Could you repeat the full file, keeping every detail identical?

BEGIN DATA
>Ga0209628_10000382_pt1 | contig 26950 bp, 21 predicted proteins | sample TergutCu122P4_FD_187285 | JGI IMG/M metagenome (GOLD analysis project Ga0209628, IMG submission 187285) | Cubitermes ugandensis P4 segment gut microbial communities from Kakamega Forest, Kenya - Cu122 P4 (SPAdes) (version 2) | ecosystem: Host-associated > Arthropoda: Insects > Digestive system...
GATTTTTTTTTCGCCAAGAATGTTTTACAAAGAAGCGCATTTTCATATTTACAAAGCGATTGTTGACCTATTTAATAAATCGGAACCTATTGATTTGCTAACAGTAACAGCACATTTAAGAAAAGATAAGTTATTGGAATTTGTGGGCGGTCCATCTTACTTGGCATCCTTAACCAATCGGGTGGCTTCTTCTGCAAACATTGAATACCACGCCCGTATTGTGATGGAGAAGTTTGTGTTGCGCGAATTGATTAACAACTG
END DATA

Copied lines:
>Ga0209628_10000382_pt1 | contig 26950 bp, 21 predicted proteins | sample TergutCu122P4_FD_187285 | JGI IMG/M metagenome (GOLD analysis project Ga0209628, IMG submission 187285) | Cubitermes ugandensis P4 segment gut microbial communities from Kakamega Forest, Kenya - Cu122 P4 (SPAdes) (version 2) | ecosystem: Host-associated > Arthropoda: Insects > Digestive system...
GATTTTTTTTTCGCCAAGAATGTTTTACAAAGAAGCGCATTTTCATATTTACAAAGCGATTGTTGACCTATTTAATAAATCGGAACCTATTGATTTGCTAACAGTAACAGCACATTTAAGAAAAGATAAGTTATTGGAATTTGTGGGCGGTCCATCTTACTTGGCATCCTTAACCAATCGGGTGGCTTCTTCTGCAAACATTGAATACCACGCCCGTATTGTGATGGAGAAGTTTGTGTTGCGCGAATTGATTAACAACTG